In the Mediterranean, between France and Italy, Corsica has a long and turbulent history as a prized territorial possession. Centuries of fending off invaders (before finally becoming a French possession) made Corsicans a tough, fiercely independent bunch. That’s not to say they aren’t friendly, warm and welcoming - you’re just going to come across a lot of forts, castles and other remains of the past. Come visit the island that gave birth to Emperor Napoleon - we’re sure you’ll feel like royalty here.
Where to go
Get back to nature and try hiking, camping and spearfishing in the Cap Corse National Park. Shop your way through the streets and alleyways of Calvi, discovering fashions inspired by the long history of the island. Visit the birthplace of Napoleon at Maison Bonaparte in Ajaccio, full of treasures and mementoes of his life. Lose yourself in the laneways of Bonifacio, a fortified medieval town crowned with an ancient castle. Celebrate at the Carnival of Corsica, held each year in the town of Sartène. Ski in the snow-capped mountains. Sun yourself on the golden sands of the island’s many beaches.
Food & Drink
Wild boar is a favourite dish on Corsica, cooked in casseroles and stews, or served by itself. As an island, you’ll also find that both seafood and charcuterie, or cured meats, are very popular - the former plentiful, and the latter necessary with such a small livestock supply on the island in centuries past. If you visit Calvi, we recommend Octopussy (Plage de Calvi, Chemin de la pinède) - not the James Bond film, but a superb harbourside restaurant that serves fresher-than-fresh seafood. For traditional Corsican food, you should try Auberge de la Restonica (Corse Natural Regional Park, Route de Restonica) for home-style cooking in a lovely home surrounded by dramatic rock formations.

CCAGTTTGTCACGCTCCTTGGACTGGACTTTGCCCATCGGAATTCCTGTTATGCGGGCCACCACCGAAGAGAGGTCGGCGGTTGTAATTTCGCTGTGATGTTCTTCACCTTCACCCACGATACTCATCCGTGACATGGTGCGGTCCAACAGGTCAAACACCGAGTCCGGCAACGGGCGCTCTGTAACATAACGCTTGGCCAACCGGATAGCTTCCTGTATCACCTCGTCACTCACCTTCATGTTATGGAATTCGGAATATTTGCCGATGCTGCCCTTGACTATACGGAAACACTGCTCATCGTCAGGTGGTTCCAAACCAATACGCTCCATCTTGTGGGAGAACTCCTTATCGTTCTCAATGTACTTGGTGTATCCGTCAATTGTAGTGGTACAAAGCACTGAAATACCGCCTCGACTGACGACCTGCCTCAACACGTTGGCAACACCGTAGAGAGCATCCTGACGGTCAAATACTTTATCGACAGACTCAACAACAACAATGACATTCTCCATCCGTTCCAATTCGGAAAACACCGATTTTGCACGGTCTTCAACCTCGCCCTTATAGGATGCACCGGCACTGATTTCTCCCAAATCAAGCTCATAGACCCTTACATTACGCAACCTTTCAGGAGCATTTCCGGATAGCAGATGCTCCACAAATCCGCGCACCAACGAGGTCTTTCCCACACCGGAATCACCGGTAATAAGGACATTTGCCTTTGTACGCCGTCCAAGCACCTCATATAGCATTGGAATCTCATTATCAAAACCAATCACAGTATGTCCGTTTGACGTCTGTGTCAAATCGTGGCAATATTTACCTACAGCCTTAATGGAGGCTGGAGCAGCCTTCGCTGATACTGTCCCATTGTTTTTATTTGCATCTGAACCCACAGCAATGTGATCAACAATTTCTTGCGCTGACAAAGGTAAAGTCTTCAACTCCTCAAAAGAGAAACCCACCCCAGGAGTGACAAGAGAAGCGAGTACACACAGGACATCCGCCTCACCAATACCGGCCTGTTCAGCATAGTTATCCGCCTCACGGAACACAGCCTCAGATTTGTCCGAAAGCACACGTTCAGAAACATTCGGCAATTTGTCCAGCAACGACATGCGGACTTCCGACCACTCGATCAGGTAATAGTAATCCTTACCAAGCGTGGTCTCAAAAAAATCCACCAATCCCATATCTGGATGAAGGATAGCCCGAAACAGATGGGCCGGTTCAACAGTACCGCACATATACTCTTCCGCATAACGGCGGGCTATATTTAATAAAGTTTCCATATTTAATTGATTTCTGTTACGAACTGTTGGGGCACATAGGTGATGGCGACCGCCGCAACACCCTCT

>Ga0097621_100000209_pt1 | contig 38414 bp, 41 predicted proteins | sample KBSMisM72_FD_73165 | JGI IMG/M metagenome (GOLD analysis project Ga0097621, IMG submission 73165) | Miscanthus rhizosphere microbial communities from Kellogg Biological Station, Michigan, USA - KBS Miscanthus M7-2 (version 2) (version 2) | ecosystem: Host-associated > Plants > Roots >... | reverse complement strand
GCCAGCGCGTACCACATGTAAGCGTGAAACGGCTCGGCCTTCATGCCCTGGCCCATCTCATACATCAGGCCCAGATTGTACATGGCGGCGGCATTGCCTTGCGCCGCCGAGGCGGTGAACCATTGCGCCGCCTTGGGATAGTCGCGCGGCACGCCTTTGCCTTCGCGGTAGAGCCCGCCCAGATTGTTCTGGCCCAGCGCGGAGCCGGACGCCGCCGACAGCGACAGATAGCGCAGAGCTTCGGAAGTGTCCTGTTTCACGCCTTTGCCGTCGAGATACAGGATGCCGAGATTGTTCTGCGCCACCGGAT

As a Mediterranean island, Corsica boasts a lively and thriving nightlife scene. To step into a bygone era of glitz and glamour, try Chez Tao (Citadelle, Calvi) established by a Russian aristocrat in the thirties. The decor is stunning. For something a little more relaxed, head over to Aux Vents d’Anges (40 Avenue Paul Doumer), near Guardiola, a wonderful little wine bar run by Christophe Talon, a consummate expert who can take you on a viticultural tour of the island without leaving the premises.
Where to stay
Our pick for Corsica is Castel Brando
, a fortified manor that was once the residence of one of Napoleon’s chief officers and which sits beside a quaint, unspoilt fishing village of Erbalunga. This wonderful boutique hotel features open, sunny terraces, perfect for sitting with a drink, and two large swimming pools. The decor has a warm, homely charm and a real sense of Corsican identity. It’s only a short walk to some fantastic restaurants in the village, and close by in the town of Bastia. How to get there
British Airways and Air France fly from London to Calvi daily.